A year on, women’s labor force participation is down 2 percentage points, with nearly 275,000 women leaving the labor force in January 2021 alone; the crisis is far worse for Black and Asian women, as well as Latinas, all of whose employment levels remain far below those of white women.
A recent survey from the National Employment Law Center, Color of Change, the Cornell Worker Institute and Time’s Up Foundation suggests that the sudden need to provide care is playing a major role in keeping women out of the paid labor force: More than half of Latinas surveyed and 44 percent of Black women said that unpaid caregiving responsibilities would negatively affect the amount of paid work they would be able to take on going forward. And there’s no end in sight: Nearly half of all child care centers could close permanently as a result of the pandemic, and the flight from nursing homes has left many women caring for older relatives.
As the pandemic subsides, we must address this deep economic upheaval, which is resulting in an estimated $64.5 billion per year in lost wages for mothers alone. As a central component of our response, we must confront the total collapse of America’s patchwork care infrastructure.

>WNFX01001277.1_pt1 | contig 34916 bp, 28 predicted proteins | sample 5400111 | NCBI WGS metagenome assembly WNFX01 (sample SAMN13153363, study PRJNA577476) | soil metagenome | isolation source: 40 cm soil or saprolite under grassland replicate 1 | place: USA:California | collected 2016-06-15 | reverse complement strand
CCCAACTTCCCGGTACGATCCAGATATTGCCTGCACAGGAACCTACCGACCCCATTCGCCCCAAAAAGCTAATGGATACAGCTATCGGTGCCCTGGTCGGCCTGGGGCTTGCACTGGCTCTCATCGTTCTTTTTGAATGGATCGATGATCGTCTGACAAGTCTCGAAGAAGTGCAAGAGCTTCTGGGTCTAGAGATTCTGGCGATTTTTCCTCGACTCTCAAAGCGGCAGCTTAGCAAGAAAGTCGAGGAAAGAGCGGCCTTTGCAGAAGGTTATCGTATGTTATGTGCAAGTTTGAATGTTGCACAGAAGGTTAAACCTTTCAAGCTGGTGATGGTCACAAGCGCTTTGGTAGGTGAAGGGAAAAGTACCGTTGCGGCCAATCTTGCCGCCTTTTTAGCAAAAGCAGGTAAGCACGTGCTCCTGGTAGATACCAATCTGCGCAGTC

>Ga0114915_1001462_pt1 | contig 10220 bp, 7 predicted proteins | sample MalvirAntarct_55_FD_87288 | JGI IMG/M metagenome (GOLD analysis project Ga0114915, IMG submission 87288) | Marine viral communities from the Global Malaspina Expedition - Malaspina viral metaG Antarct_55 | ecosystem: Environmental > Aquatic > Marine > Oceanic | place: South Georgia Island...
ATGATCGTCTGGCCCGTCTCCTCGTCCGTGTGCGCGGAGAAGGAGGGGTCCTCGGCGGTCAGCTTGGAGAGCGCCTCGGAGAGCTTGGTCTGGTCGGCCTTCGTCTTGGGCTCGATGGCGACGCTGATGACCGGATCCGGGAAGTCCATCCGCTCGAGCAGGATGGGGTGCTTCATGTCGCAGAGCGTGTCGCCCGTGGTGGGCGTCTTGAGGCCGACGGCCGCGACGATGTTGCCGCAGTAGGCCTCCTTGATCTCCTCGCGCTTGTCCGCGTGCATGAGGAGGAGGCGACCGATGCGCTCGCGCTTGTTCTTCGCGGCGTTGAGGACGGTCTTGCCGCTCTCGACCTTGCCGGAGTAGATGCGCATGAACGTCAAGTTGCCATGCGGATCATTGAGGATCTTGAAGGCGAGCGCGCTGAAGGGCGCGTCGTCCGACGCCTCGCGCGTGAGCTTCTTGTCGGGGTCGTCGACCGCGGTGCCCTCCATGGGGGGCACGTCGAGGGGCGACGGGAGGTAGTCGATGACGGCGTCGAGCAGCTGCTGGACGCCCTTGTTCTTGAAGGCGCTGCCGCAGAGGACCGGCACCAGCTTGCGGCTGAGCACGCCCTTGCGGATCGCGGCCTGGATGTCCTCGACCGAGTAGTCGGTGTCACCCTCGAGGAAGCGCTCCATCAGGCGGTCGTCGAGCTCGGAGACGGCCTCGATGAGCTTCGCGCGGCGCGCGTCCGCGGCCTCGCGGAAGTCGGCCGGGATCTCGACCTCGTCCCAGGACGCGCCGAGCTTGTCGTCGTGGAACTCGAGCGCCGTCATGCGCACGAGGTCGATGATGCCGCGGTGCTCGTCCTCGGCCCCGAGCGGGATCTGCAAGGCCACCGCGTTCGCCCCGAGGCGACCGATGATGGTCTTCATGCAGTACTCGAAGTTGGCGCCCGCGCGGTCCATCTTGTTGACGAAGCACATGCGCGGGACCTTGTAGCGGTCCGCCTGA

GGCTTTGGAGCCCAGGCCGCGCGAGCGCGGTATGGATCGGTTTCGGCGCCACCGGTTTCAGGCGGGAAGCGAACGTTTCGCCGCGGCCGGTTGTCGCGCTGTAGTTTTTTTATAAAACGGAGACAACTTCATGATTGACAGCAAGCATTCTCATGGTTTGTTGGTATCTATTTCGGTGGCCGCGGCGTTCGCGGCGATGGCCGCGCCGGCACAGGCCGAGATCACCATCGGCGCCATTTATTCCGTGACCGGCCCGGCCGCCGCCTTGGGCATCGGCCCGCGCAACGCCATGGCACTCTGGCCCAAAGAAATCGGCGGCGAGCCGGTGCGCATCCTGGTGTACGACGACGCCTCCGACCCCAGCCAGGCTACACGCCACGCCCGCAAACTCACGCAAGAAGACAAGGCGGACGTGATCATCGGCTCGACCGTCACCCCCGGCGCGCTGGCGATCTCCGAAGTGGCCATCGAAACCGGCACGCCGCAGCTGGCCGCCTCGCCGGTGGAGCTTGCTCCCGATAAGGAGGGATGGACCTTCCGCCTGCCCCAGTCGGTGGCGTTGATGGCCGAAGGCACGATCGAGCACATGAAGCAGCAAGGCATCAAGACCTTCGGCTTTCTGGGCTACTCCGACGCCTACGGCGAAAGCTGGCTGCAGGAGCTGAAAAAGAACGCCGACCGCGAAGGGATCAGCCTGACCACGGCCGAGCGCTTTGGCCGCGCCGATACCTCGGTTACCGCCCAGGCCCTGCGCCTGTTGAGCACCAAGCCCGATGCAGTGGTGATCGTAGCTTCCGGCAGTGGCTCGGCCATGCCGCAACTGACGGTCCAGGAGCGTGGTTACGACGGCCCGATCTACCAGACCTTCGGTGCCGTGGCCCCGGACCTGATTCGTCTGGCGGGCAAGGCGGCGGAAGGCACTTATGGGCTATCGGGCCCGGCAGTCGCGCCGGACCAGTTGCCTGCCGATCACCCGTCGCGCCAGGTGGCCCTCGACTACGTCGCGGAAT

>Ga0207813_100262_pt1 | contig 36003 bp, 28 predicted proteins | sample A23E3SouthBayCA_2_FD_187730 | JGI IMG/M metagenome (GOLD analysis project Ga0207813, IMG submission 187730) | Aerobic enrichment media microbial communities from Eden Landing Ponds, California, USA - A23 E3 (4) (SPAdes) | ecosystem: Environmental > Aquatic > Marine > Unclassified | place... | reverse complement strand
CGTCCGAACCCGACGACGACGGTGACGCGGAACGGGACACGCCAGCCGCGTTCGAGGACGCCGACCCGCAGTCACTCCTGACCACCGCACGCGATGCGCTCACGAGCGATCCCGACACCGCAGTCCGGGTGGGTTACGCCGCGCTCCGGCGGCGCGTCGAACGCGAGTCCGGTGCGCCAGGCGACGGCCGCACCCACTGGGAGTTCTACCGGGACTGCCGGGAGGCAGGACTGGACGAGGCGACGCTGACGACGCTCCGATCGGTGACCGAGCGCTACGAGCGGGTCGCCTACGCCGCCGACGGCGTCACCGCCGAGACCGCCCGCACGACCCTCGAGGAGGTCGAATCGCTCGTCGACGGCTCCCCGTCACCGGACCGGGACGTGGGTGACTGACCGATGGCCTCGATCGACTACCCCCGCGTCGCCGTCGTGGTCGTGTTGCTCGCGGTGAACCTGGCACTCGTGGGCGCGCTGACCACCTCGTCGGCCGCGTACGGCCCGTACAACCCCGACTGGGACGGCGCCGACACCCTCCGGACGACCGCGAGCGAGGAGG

It’s time for the nation to act on a fundamental truth: Our economy and society are stronger when all people can live lives of stability and dignity.
Part 2—The Economic and Moral Case for Investing in Caregivers—will be released Friday, April 30.
The coronavirus pandemic and the response by federal, state and local authorities is fast-moving. During this time, Ms. is keeping a focus on aspects of the crisis—especially as it impacts women and their families—often not reported by mainstream media. If you found this article helpful, please consider supporting our independent reporting and truth-telling for as little as $5 per month.